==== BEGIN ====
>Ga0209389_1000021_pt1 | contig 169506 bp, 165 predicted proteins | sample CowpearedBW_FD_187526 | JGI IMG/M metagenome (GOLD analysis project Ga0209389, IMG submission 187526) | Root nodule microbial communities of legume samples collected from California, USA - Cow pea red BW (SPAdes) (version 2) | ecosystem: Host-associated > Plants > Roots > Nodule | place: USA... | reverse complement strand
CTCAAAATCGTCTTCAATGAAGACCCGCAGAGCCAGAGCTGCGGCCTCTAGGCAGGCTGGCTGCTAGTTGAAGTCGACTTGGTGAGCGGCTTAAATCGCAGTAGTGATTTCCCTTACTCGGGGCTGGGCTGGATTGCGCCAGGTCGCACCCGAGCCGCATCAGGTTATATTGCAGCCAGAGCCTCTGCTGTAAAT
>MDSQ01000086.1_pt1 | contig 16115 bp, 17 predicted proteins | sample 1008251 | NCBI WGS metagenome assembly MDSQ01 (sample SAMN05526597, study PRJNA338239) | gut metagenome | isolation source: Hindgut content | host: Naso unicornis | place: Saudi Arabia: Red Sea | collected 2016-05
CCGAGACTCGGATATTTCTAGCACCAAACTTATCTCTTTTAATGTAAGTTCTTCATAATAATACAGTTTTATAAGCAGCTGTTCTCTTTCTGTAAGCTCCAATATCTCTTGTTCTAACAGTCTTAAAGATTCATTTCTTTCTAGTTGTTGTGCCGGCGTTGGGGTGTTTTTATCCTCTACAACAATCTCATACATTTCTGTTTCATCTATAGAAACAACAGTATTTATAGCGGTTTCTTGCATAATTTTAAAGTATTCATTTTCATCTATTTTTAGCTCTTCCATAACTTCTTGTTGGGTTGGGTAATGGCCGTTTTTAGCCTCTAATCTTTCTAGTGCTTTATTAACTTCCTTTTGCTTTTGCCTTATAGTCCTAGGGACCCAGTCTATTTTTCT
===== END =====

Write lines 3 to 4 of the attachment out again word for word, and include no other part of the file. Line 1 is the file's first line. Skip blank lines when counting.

>MDSQ01000086.1_pt1 | contig 16115 bp, 17 predicted proteins | sample 1008251 | NCBI WGS metagenome assembly MDSQ01 (sample SAMN05526597, study PRJNA338239) | gut metagenome | isolation source: Hindgut content | host: Naso unicornis | place: Saudi Arabia: Red Sea | collected 2016-05
CCGAGACTCGGATATTTCTAGCACCAAACTTATCTCTTTTAATGTAAGTTCTTCATAATAATACAGTTTTATAAGCAGCTGTTCTCTTTCTGTAAGCTCCAATATCTCTTGTTCTAACAGTCTTAAAGATTCATTTCTTTCTAGTTGTTGTGCCGGCGTTGGGGTGTTTTTATCCTCTACAACAATCTCATACATTTCTGTTTCATCTATAGAAACAACAGTATTTATAGCGGTTTCTTGCATAATTTTAAAGTATTCATTTTCATCTATTTTTAGCTCTTCCATAACTTCTTGTTGGGTTGGGTAATGGCCGTTTTTAGCCTCTAATCTTTCTAGTGCTTTATTAACTTCCTTTTGCTTTTGCCTTATAGTCCTAGGGACCCAGTCTATTTTTCT